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Check Your Eyesight

Vision naturally begins to change and deteriorate with age. Many of these changes are very gradual, so it is easy for them to go unnoticed.

Your vision helps you maintain your balance and identify and navigate hazards and obstacles in your environment, which is important for preventing falls.

Older adults with vision impairment are twice as likely to fall than older adults without vision loss.

It is important that you get your eyes tested every two years and speak to your GP or Optometrist if you notice any changes in your eyesight. Changes to your eyesight may include clouded vision, sensitivity to light, difficulty with vision at night, and dry or watery eyes.

The main eye conditions associated with ageing include Macular Degeneration, Diabetic Retinopathy, Glaucoma, and Cataracts.

Common signs that your vision may be deteriorating

  • Constant frowning or squinting
  • Frequent blinking
  • Head tilting or turning
  • Rubbing the eyes
  • Holding reading material close to the face
  • Poor eye-hand coordination
  • Falls or bumping into items
  • Missing the cup when pouring drinks

Tips for maintaining and improving your vision

  • Get your eyes tested every two years and speak to your GP or Optometrist if you notice any changes in your eyesight
  • Maintain a healthy lifestyle and avoid smoking
  • Make sure there is good lighting when reading
  • Wear sunglasses when outside
  • Be aware of small changes to your vision
  • Wear properly fitted glasses, as advised by an Optometrist
  • Take time to adjust to new lenses
  • Make sure bifocals or multifocals fit correctly
  • Allow your eyes to adjust when moving to an area of different light
  • Clean your glasses often

Tips to make your environment safer

  • Ensure there is good lighting in your house. If you need to increase lighting around the home, consider increasing the strength of light globes, using a torch, adding lamps, and increasing natural light.
  • Avoid patterned carpets and furniture.
  • Put contrast strips on the edge of stairs, any changes in floor surfaces, and on shelves to help see depth.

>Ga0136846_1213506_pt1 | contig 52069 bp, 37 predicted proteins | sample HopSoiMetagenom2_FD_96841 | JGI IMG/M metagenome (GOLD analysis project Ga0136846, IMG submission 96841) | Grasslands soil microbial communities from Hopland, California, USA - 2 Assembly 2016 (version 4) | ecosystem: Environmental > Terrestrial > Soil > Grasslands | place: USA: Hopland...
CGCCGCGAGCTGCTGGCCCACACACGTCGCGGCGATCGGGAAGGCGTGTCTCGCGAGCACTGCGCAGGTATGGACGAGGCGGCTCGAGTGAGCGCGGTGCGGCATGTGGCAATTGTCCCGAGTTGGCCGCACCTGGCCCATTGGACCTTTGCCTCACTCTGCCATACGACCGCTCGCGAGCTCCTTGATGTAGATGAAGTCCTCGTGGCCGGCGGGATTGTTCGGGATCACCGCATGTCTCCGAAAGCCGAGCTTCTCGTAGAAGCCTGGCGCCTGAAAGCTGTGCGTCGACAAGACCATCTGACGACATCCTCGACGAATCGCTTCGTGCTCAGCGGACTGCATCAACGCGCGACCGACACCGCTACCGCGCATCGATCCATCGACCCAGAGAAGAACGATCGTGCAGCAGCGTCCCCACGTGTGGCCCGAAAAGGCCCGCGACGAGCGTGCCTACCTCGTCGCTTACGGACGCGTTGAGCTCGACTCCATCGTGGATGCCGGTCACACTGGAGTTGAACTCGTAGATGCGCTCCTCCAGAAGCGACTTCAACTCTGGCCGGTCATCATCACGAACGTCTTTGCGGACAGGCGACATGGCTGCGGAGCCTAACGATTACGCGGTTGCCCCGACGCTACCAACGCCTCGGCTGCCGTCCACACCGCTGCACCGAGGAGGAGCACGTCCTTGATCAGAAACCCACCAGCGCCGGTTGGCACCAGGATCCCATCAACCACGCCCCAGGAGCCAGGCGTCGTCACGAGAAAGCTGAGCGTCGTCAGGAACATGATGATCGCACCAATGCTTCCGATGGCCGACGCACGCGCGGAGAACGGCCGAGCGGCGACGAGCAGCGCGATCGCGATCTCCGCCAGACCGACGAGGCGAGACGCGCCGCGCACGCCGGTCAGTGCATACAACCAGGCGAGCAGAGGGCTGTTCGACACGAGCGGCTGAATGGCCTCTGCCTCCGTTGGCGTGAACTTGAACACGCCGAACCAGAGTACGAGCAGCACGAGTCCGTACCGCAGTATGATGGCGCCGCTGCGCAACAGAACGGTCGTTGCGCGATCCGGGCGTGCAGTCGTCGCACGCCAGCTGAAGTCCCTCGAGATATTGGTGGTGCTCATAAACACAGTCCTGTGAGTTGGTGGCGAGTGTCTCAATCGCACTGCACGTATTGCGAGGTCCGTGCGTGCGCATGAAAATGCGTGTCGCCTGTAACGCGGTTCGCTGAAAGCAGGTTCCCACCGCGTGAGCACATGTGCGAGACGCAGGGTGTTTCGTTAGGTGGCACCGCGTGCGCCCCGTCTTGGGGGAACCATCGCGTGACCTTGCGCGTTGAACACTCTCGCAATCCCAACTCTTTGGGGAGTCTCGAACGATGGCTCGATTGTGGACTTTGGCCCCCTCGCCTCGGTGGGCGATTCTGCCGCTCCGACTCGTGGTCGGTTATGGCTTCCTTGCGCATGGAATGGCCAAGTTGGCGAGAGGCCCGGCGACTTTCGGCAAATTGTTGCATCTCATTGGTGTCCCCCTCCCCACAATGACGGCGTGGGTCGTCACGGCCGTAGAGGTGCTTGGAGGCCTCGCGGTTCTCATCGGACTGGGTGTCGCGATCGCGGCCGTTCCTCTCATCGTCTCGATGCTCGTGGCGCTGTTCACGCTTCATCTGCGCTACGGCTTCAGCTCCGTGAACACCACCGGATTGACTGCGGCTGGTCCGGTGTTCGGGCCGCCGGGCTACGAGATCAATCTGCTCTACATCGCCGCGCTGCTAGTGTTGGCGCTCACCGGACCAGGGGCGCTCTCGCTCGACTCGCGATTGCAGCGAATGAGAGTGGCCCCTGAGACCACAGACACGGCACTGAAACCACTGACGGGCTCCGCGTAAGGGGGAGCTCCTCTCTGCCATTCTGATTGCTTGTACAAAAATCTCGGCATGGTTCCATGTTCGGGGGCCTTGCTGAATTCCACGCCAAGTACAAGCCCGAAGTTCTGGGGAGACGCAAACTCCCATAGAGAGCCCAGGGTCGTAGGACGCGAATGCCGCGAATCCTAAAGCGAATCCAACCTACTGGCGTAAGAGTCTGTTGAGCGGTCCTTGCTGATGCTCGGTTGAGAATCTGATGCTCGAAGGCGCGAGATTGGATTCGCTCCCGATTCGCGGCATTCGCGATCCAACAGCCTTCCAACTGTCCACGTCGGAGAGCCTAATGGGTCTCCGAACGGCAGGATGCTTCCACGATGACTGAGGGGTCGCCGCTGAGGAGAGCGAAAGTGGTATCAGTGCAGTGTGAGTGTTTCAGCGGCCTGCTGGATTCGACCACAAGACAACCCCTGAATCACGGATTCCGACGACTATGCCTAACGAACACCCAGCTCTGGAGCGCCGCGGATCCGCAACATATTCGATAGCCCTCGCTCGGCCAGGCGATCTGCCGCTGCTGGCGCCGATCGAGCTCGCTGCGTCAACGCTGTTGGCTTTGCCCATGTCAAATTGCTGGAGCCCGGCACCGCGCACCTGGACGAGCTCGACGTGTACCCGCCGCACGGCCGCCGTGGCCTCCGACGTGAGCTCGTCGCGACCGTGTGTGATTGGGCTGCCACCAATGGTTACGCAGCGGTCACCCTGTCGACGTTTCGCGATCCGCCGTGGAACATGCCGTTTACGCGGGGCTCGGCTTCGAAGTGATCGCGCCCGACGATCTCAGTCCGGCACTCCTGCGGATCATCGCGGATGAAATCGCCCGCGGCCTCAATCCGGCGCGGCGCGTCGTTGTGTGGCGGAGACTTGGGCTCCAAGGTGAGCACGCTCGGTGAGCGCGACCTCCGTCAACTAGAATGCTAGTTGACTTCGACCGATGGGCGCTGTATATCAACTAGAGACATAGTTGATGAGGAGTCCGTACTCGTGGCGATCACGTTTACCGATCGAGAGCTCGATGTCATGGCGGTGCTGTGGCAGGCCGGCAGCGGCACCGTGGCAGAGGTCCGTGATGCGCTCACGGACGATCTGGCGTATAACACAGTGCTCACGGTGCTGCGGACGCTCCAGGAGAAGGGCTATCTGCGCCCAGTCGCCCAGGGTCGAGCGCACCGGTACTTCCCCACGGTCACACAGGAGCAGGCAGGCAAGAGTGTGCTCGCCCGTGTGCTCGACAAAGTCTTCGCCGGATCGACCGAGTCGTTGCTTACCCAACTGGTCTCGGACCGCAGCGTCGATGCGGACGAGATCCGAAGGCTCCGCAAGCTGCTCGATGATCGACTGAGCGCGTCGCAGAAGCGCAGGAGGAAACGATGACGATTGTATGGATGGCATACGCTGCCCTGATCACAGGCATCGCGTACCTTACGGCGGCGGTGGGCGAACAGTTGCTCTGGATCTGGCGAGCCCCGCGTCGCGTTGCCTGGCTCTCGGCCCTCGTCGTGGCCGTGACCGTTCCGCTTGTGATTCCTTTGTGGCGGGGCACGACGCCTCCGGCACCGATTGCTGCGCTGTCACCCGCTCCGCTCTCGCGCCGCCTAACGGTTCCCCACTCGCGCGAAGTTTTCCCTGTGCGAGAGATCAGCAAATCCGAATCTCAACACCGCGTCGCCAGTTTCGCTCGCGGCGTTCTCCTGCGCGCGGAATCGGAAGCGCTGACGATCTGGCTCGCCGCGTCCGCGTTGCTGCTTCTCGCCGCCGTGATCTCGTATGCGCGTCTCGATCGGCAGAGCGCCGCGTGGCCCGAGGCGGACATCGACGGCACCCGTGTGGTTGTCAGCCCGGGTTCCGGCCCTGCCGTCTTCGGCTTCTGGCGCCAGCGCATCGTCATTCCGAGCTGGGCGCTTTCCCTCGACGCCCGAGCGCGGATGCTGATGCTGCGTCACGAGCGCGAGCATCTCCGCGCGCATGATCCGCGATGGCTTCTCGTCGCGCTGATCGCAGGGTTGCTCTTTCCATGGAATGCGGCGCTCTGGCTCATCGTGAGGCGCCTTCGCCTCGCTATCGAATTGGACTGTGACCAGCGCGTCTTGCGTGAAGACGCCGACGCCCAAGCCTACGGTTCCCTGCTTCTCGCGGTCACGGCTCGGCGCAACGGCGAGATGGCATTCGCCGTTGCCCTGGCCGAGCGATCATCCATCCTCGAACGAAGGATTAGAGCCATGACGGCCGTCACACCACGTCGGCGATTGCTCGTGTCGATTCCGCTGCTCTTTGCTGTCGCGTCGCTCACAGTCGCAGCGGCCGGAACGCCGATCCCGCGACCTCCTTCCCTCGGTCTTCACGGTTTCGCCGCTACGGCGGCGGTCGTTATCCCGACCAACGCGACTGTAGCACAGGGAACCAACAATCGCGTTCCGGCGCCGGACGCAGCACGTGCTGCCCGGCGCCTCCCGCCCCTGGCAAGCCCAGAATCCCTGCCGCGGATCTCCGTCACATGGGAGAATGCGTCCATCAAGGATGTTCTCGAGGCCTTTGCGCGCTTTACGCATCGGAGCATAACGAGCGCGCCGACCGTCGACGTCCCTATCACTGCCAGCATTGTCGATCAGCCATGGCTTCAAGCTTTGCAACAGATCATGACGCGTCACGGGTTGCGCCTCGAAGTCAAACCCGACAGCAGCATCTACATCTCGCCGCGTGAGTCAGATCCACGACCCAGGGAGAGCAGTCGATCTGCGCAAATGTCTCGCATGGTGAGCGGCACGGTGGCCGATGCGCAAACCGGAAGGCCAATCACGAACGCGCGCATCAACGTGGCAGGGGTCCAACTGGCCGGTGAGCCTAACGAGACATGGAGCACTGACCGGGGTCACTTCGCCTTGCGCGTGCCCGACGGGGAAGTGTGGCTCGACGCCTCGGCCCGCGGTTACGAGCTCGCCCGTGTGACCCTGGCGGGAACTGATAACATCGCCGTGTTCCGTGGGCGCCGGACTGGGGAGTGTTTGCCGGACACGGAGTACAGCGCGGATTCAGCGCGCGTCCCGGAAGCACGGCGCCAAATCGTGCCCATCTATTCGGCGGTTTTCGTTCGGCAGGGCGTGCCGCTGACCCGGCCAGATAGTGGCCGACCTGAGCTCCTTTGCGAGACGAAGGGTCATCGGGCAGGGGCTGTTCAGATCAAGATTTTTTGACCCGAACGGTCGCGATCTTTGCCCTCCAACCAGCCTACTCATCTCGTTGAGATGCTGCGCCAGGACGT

• Mark pillars, poles, and other structures that may obscure walkways.
  • When moving into an area with different light, stop and hold onto a steady object while your eyes adjust.
  • Mark glass doors at eye level.
  • Reduce glare by installing blinds or curtains and using matte surfaces for tables and countertops.
  • Remove any tripping hazards in the home.

Who can help you to check your eyesight?

Doctors or GPs

If you have any concerns about your eyes or eyesight, it is best to speak to your doctor or GP at your next appointment. If you don’t have a regular doctor or GP, use Health Direct to find one near you.

Optometrists

An optometrist can help you with eye or vision issues as well as prescribe glasses. You should see an optometrist every two years to have your eyes checked or if there are any changes to your eyesight. Optometry WA can help you to find a local optometrist in your area.

Aboriginal Health Workers

Aboriginal Health Workers can help you to find services that suit your needs. They help to provide a link between Aboriginal communities and health care services. For more information visit the services below:

Other vision services

Services such as Vision Australia and VisAbility help people with low vision to stay independent.

Making your home safer and wearing safe footwear are also important for improving your health and preventing falls. Learn how you can Make Your Home Safer and Wear Safe Footwear to prevent falls.

Stay On Your Feet® Check Your Eyesight resources

Find Out More

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